LG has made the decision not to sell the new V20 smartphone in Europe, according to a representative for the company speaking to the Korea Herald, but noncommittally added that it may alter the plan in the future. The reason for this? Apparently Europeans aren’t that interested in buying big-screen phones, and demand is greater in North America and Korea.
While unfortunate for Europeans who actually do want to buy the V20, it’s not the first time this has happened. Previously, LG rival Samsung shunned Europe with the Galaxy Note 5. Interestingly, the reasoning was slightly different. Samsung claimed Europeans were more interested in flashy design than productivity-orientated devices, so only launched the 5.7-inch Galaxy S6 Edge Plus there instead.
The LG V20 is closer to the Galaxy S6 Edge than the Galaxy Note series in design and functionality. It doesn’t have a stylus for example, and packs some excellent audio and camera tech into a sleek, cool metal body.
There’s another reason the V20 should be on sale everywhere right now, and that’s the Galaxy Note 7’s well-publicized problems and subsequent product recall. The V20 is a close competitor, and anyone taking a refund from Samsung may be looking for a big-screen Android alternative. LG’s phone has the added selling point of being the first with Android Nougat, the latest version of Google’s OS, already installed. It really should be on shelves everywhere at the moment.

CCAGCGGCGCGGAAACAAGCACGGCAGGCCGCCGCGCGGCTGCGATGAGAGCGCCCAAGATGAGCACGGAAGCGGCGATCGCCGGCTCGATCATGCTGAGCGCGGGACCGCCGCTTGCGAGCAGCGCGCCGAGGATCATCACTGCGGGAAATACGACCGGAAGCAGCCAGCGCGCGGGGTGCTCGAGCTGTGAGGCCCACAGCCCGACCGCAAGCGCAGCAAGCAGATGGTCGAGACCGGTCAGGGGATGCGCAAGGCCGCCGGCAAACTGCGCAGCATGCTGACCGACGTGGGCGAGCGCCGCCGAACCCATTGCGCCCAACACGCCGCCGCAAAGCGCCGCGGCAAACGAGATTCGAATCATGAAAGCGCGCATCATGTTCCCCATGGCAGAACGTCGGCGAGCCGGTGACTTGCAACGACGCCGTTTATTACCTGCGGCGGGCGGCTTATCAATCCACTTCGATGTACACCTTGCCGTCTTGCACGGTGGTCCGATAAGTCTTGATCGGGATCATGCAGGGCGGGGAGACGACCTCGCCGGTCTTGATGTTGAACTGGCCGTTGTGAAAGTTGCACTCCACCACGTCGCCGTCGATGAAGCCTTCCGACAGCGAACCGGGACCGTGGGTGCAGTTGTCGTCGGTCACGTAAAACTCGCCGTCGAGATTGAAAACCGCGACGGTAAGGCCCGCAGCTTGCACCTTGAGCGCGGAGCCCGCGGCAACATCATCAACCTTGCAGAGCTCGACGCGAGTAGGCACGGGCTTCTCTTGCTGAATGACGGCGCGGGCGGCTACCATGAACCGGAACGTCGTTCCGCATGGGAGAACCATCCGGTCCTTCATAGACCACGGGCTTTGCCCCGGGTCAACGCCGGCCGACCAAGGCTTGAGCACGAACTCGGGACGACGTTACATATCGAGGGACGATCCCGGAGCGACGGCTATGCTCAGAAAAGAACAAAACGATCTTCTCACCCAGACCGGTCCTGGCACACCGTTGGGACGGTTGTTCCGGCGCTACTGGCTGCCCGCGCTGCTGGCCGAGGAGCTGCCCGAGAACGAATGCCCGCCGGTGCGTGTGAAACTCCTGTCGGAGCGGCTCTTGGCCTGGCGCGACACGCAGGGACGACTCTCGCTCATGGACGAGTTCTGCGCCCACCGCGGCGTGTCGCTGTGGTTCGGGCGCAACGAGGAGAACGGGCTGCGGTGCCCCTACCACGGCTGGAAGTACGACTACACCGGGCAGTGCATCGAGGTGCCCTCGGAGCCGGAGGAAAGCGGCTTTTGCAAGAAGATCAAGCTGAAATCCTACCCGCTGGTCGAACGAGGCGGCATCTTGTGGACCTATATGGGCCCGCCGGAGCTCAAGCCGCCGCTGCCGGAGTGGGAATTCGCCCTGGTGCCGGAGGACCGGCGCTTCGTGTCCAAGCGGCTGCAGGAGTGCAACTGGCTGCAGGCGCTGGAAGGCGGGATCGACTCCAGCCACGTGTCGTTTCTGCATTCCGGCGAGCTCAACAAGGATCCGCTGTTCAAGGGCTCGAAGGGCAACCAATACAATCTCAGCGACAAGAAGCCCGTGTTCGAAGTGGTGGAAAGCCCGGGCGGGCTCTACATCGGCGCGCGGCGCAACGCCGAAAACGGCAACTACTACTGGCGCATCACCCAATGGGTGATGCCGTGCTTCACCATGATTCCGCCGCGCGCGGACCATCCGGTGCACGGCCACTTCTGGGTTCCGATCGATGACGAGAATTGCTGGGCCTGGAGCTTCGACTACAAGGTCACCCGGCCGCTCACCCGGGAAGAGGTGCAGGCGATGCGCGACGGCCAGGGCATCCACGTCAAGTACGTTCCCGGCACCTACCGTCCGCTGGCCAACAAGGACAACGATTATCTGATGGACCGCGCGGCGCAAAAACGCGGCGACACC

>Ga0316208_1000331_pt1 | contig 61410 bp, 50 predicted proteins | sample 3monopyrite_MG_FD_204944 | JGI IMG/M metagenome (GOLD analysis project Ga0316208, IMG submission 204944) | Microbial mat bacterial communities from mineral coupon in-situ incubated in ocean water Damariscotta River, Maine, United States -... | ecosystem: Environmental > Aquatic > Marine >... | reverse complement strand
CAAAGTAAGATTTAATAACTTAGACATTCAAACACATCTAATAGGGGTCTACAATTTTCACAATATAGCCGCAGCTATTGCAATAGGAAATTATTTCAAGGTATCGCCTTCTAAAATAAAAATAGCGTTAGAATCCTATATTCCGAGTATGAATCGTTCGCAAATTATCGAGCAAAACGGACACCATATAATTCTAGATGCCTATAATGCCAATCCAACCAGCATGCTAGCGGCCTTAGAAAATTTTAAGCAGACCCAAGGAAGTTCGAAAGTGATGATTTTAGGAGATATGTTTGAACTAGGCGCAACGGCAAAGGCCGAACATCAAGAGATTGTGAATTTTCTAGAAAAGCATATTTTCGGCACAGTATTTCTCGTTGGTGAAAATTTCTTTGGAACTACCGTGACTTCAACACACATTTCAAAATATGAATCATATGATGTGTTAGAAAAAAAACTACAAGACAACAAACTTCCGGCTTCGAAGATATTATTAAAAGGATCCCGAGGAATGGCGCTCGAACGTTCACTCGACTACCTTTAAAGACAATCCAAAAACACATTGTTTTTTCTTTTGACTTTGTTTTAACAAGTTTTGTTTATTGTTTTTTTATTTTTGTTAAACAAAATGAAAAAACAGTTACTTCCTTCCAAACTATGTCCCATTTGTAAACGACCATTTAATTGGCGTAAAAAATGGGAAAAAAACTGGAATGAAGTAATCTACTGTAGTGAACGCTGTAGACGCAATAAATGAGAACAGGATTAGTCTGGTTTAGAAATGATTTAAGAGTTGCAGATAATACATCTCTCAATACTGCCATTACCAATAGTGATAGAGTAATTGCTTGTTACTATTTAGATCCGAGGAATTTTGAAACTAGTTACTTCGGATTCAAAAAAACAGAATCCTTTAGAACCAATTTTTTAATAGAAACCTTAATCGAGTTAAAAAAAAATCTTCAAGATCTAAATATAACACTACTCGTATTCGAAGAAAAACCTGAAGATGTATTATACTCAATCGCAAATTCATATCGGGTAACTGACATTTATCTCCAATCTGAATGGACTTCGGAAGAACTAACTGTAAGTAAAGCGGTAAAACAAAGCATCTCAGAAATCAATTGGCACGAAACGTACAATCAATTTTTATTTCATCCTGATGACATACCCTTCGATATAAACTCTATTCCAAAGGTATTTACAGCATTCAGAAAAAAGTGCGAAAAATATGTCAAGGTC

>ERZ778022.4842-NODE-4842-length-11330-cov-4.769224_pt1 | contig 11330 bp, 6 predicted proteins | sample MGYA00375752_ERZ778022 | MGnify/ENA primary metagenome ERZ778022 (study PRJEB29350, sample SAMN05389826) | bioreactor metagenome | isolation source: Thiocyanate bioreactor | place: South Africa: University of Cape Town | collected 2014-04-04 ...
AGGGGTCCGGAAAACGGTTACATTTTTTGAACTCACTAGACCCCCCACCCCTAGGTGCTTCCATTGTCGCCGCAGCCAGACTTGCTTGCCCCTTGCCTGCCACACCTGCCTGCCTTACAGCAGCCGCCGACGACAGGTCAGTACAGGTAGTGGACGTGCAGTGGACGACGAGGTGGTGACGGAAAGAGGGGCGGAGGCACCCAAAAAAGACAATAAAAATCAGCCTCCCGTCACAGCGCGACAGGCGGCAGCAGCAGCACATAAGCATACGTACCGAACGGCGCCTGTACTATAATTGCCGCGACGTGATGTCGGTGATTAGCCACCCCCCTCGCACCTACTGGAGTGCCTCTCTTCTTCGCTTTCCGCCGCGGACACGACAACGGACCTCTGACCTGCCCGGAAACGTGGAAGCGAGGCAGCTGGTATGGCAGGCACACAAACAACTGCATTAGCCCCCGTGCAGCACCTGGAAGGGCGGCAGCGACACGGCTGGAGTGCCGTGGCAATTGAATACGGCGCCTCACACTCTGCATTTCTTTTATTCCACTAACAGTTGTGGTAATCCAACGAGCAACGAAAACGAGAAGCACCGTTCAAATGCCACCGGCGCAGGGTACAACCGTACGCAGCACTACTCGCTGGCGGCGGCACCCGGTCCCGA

LG’s clarification that it may change its mind in the future has given the company the opportunity to flip-flop on the V20’s European no-show. It’s a good thing, as LG didn’t strike gold with the G5 this year either, and could do with a mobile hit. Limiting the V20’s audience at this point, especially if assumptions about the buying public are the only reason, seems short-sighted.
- Did I do that? Intel is going to make a killing fixing its own Meltdown
- Report: ‘Battlefield V’ will only have cosmetic microtransactions
- ZTE’s U.S. technology ban could leave it without access to Android
- The best music streaming services
- Is Spotify too big to fail? It just went public, so we’ll find out soon